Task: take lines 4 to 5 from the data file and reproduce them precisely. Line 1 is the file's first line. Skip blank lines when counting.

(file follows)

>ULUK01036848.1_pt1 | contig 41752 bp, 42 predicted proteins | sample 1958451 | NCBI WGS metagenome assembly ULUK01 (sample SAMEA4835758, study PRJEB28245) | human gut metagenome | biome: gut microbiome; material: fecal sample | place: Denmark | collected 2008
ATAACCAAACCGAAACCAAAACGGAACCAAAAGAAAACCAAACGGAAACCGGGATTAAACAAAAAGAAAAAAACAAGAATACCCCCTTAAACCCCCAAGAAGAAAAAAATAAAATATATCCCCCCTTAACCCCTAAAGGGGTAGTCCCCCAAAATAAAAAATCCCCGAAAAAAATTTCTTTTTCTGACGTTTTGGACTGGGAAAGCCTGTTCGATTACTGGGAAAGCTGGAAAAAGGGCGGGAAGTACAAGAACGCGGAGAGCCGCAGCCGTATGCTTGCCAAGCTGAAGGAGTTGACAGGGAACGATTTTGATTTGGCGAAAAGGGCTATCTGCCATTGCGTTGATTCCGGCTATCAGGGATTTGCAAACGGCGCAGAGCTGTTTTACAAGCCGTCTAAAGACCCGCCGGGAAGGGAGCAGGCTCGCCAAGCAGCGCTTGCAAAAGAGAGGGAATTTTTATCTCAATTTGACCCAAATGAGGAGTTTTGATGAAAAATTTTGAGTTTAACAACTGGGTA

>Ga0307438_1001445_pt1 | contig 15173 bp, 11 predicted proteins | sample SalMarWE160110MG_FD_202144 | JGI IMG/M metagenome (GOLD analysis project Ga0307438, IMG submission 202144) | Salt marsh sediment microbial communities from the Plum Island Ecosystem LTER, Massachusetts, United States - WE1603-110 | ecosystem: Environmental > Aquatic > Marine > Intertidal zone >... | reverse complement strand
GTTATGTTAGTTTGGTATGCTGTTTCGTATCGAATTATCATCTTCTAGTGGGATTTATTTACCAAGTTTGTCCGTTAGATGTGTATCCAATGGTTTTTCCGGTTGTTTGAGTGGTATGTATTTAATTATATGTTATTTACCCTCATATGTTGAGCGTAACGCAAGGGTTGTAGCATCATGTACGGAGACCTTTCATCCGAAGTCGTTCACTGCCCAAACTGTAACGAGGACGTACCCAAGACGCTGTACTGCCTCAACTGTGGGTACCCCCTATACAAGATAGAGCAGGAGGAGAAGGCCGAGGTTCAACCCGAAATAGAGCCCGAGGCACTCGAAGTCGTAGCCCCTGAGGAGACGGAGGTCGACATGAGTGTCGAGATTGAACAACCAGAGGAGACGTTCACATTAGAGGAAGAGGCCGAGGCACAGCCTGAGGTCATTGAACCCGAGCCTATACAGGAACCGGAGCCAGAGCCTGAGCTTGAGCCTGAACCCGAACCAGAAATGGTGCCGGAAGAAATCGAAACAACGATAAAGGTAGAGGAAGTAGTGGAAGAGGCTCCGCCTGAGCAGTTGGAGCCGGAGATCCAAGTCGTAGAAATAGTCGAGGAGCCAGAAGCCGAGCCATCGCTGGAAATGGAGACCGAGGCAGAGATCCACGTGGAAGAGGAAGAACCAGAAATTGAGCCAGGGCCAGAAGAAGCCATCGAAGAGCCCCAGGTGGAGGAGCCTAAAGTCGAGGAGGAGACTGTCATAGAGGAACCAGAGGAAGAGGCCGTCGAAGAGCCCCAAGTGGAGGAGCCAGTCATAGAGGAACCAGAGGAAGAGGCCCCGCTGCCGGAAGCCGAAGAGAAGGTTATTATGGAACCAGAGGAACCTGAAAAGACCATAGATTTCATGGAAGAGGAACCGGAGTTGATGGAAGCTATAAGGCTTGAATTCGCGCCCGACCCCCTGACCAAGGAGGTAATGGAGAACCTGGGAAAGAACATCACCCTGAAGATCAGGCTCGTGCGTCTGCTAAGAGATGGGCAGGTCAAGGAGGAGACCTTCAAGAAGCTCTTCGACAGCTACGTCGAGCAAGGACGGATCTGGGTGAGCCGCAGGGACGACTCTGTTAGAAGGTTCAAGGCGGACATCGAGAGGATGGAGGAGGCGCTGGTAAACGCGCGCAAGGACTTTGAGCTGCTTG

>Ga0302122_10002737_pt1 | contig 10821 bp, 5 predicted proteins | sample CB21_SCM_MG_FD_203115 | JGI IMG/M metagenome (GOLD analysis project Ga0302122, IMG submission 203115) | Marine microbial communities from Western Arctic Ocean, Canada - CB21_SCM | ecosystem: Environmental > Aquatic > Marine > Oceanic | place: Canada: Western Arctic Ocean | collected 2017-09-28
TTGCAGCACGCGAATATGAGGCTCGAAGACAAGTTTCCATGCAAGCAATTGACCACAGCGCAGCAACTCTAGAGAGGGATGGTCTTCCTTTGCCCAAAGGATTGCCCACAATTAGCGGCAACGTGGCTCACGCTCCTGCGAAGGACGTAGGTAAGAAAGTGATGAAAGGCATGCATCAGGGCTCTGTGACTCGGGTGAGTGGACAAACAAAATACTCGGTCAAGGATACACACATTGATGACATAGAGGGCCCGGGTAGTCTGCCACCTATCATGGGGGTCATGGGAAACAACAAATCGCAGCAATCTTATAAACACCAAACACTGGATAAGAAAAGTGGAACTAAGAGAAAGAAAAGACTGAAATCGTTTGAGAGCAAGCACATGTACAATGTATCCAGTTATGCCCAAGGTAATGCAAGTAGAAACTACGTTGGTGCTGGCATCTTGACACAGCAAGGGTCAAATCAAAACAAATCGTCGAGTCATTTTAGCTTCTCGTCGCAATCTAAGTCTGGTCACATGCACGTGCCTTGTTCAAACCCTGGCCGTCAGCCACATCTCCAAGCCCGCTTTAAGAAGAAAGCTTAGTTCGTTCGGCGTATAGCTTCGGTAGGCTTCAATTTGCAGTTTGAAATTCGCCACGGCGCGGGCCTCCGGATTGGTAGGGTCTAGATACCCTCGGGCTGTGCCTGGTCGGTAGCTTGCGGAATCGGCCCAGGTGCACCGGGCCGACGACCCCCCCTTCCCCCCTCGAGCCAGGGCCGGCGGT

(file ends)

GTTATGTTAGTTTGGTATGCTGTTTCGTATCGAATTATCATCTTCTAGTGGGATTTATTTACCAAGTTTGTCCGTTAGATGTGTATCCAATGGTTTTTCCGGTTGTTTGAGTGGTATGTATTTAATTATATGTTATTTACCCTCATATGTTGAGCGTAACGCAAGGGTTGTAGCATCATGTACGGAGACCTTTCATCCGAAGTCGTTCACTGCCCAAACTGTAACGAGGACGTACCCAAGACGCTGTACTGCCTCAACTGTGGGTACCCCCTATACAAGATAGAGCAGGAGGAGAAGGCCGAGGTTCAACCCGAAATAGAGCCCGAGGCACTCGAAGTCGTAGCCCCTGAGGAGACGGAGGTCGACATGAGTGTCGAGATTGAACAACCAGAGGAGACGTTCACATTAGAGGAAGAGGCCGAGGCACAGCCTGAGGTCATTGAACCCGAGCCTATACAGGAACCGGAGCCAGAGCCTGAGCTTGAGCCTGAACCCGAACCAGAAATGGTGCCGGAAGAAATCGAAACAACGATAAAGGTAGAGGAAGTAGTGGAAGAGGCTCCGCCTGAGCAGTTGGAGCCGGAGATCCAAGTCGTAGAAATAGTCGAGGAGCCAGAAGCCGAGCCATCGCTGGAAATGGAGACCGAGGCAGAGATCCACGTGGAAGAGGAAGAACCAGAAATTGAGCCAGGGCCAGAAGAAGCCATCGAAGAGCCCCAGGTGGAGGAGCCTAAAGTCGAGGAGGAGACTGTCATAGAGGAACCAGAGGAAGAGGCCGTCGAAGAGCCCCAAGTGGAGGAGCCAGTCATAGAGGAACCAGAGGAAGAGGCCCCGCTGCCGGAAGCCGAAGAGAAGGTTATTATGGAACCAGAGGAACCTGAAAAGACCATAGATTTCATGGAAGAGGAACCGGAGTTGATGGAAGCTATAAGGCTTGAATTCGCGCCCGACCCCCTGACCAAGGAGGTAATGGAGAACCTGGGAAAGAACATCACCCTGAAGATCAGGCTCGTGCGTCTGCTAAGAGATGGGCAGGTCAAGGAGGAGACCTTCAAGAAGCTCTTCGACAGCTACGTCGAGCAAGGACGGATCTGGGTGAGCCGCAGGGACGACTCTGTTAGAAGGTTCAAGGCGGACATCGAGAGGATGGAGGAGGCGCTGGTAAACGCGCGCAAGGACTTTGAGCTGCTTG

>Ga0302122_10002737_pt1 | contig 10821 bp, 5 predicted proteins | sample CB21_SCM_MG_FD_203115 | JGI IMG/M metagenome (GOLD analysis project Ga0302122, IMG submission 203115) | Marine microbial communities from Western Arctic Ocean, Canada - CB21_SCM | ecosystem: Environmental > Aquatic > Marine > Oceanic | place: Canada: Western Arctic Ocean | collected 2017-09-28